We had similar questions and the response we got was unless they were tested for covid-19 and it was positive there is no way to be sure that they actually had it. They would have to be tested again to make sure there are no longer positive and then should stay away for at least 14 days since the last sign of symptoms before seeing them. If they were not tested then you cannot be sure that your family has had it. My husband and I both think we had it but that was before the test was available Our daughter has a dangerous lung problem and we can not take a chance of her getting sick. She almost died while on a respirator the last time and for her to get the virus would probably be deadly. Try using Zoom to help the kids with their school work, they will probably think it is fun.. God Bless and good luck.
The real question here is this: Suppose a person has been tested positive for covid-19. Then they have gone through the symptoms, recovered, and been tested again (actually twice, 24 hours apart, just to be sure), and found to be truly recovered and clear. Is there any good reason that person needs to hunker down and wear a mask and gloves and go through all the social distancing everyone else still needs to do?
There was a study done which I read a couple weeks ago, very preliminary, not even peer reviewed yet (as made available on the net they were quite clear about these details), but results seemed quite clear that the proteins of the virus were positively identified in the mucous and sputum of the person, but nothing of any of it could be made to breed or grow, I.e., the virus is killed. Their antibodies kill it. Unfortunately I have been utterly unable to find any follow up, no further experiments of this kind, not even that promised peer review, nothing. Apparently, no other scientists, research grants, or whatever, seem the least bit concerned with that truly great and most relevant question. As of three weeks ago today (March 12), 6,839 persons had tested positive for this disease all around the world. Since the disease normally runs its course in two weeks, only three at the extreme outside, allowing for that fraction (~1%?) who have died, and what roughly similarly sized fraction may still be suffering from it (or far more likely by now, not so much from the disease itself but rather from complications that followed from it), and most people recover in about two weeks (March 19) by which 30,462 persons worldwide had tested positive, that means that somewhere between 6,000 and 30,000 persons (to say nothing of how many further cases were never officially diagnosed but did, though they remain to be verified) are already both safe and harmless; they cannot get it, and they are not contagious. Such results would be of great significance most directly to that small but ever-growing group of those who have recovered and are therefore truly fully immune. These results are also of interest to the rest of us, as we see in them the beginning of our much desired return to normalcy. These folks really can and should return to their jobs (or better, serve as volunteers to help), and as their numbers increase (exponentially, at least until about two to three weeks after the spread of the disease stops increasing exponentially), they are the living symbols of what will be, once we are all safely inoculated with some vaccine for this.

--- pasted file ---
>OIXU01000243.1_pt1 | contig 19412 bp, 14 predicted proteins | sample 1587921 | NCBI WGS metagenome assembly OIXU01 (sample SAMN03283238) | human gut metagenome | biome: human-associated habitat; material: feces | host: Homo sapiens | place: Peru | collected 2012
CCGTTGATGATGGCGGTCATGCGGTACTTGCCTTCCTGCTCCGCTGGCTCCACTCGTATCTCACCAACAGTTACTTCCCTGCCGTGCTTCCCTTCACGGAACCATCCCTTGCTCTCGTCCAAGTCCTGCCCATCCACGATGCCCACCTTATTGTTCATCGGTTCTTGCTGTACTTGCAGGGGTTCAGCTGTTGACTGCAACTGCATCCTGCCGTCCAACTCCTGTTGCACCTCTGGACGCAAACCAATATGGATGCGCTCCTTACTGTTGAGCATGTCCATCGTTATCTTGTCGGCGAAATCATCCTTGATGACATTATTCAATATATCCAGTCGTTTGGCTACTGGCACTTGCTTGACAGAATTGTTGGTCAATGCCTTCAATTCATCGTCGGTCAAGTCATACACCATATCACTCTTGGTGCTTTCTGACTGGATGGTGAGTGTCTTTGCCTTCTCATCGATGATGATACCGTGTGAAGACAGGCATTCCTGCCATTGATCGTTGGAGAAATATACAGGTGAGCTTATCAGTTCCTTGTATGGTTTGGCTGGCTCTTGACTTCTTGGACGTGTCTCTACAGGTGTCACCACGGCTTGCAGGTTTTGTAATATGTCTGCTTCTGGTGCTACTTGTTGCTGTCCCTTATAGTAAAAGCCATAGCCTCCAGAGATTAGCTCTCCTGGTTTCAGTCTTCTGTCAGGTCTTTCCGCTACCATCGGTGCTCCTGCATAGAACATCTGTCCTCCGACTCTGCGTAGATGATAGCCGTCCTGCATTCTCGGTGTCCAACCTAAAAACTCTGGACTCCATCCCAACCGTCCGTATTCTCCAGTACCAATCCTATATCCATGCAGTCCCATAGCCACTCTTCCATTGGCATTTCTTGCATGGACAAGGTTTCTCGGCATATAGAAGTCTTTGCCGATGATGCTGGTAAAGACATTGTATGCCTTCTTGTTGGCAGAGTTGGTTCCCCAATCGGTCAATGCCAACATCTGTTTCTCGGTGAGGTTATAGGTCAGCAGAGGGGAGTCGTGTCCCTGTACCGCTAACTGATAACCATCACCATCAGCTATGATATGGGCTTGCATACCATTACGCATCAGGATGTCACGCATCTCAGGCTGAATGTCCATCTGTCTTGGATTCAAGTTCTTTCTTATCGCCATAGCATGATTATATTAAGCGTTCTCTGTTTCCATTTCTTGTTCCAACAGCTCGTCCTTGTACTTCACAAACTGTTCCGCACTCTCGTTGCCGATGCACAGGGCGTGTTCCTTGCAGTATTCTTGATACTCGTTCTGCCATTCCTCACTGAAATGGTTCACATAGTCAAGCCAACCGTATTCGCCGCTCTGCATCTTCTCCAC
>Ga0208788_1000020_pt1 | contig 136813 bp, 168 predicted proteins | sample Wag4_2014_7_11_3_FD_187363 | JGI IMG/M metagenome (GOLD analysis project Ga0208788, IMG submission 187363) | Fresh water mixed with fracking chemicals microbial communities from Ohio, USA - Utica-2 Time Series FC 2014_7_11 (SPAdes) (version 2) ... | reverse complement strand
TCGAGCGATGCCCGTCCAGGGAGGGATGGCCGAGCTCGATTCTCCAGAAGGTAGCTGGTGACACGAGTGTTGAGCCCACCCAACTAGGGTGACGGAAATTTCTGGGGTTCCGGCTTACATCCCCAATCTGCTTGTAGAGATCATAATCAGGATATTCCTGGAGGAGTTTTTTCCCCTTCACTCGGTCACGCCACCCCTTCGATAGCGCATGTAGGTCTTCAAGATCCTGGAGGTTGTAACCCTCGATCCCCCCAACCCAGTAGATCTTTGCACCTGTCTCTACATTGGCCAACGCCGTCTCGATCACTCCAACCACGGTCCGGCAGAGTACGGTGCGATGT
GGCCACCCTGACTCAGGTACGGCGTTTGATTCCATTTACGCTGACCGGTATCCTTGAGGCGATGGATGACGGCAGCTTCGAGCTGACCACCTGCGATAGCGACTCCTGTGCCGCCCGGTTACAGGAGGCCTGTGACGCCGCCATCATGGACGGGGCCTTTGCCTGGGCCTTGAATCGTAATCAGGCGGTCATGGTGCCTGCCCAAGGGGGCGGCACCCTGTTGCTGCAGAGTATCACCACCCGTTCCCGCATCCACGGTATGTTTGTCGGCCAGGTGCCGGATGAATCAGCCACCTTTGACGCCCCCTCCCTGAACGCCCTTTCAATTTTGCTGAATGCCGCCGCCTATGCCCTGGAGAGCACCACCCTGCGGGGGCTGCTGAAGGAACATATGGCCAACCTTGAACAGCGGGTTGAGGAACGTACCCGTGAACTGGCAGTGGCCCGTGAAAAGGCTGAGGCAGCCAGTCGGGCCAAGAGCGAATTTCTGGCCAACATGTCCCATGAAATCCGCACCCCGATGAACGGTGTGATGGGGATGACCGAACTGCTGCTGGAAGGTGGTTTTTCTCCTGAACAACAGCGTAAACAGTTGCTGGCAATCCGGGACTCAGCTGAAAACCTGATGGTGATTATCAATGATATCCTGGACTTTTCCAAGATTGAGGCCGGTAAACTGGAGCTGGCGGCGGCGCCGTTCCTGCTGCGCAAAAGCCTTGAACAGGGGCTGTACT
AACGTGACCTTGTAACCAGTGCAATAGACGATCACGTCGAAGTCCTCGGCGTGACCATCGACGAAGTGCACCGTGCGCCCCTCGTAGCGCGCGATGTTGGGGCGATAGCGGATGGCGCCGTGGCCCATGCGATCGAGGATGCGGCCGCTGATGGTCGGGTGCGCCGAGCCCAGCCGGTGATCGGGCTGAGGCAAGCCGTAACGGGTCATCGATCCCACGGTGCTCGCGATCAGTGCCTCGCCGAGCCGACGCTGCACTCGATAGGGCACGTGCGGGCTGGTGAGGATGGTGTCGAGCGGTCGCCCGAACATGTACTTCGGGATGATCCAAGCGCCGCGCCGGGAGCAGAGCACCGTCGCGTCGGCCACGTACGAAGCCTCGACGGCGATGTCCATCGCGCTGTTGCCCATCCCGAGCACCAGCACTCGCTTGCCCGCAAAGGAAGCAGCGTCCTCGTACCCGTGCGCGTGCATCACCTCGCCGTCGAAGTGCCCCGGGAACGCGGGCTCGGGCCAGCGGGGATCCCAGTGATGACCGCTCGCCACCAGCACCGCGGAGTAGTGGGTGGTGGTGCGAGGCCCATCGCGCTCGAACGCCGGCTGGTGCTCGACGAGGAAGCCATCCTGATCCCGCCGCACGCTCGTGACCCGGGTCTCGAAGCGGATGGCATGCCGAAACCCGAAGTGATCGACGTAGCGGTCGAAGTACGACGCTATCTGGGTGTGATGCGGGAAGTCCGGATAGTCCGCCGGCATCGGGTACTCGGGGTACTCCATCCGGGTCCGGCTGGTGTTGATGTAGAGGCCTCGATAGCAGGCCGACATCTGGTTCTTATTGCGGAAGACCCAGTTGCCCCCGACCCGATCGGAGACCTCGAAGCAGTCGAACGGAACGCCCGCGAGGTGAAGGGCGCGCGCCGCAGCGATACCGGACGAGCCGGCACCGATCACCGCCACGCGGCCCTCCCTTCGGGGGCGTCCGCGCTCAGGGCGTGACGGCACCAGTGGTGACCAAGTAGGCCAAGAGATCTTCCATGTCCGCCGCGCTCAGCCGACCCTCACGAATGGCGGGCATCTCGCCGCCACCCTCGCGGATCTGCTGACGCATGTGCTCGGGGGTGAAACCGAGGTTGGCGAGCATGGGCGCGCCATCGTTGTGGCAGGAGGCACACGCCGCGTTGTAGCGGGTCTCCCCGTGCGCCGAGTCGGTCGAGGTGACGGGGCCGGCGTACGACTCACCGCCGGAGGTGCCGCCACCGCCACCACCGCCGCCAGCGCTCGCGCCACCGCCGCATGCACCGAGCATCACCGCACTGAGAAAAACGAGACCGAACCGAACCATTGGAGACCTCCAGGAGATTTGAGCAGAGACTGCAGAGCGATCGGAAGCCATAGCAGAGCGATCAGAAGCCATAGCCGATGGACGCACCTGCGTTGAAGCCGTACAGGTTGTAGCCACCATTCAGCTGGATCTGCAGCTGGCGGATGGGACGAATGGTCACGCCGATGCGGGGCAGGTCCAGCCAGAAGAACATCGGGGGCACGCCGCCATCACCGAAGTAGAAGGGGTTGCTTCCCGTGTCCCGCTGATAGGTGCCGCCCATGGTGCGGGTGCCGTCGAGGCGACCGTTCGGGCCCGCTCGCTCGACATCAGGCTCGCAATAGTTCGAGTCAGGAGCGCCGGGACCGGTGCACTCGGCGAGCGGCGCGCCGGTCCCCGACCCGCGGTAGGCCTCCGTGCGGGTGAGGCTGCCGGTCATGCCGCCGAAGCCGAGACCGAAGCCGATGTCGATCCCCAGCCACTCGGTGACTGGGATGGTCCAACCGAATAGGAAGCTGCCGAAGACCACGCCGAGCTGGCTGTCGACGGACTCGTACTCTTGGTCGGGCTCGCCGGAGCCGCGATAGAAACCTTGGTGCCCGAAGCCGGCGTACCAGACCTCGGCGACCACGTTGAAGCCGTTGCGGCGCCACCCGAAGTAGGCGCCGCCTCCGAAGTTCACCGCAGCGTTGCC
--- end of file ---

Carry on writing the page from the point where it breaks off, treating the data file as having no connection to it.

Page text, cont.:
We have good reason to believe that this will be the case, though of course more testing is needed, both of individuals so as to know for certain that they are truly immune, and further verifications of that one preliminary study, before we could unconditionally recommend such visitations, but hopefully someone will begin to lean on our scientific community to answer that question. And then the yet bigger question: once so immune and safe, how long will our bodies continue to make the necessary antibodies? six months? a year? several years? the rest of our lives? Our earliest complete recoveries will be the best early indicators of the answer to that question.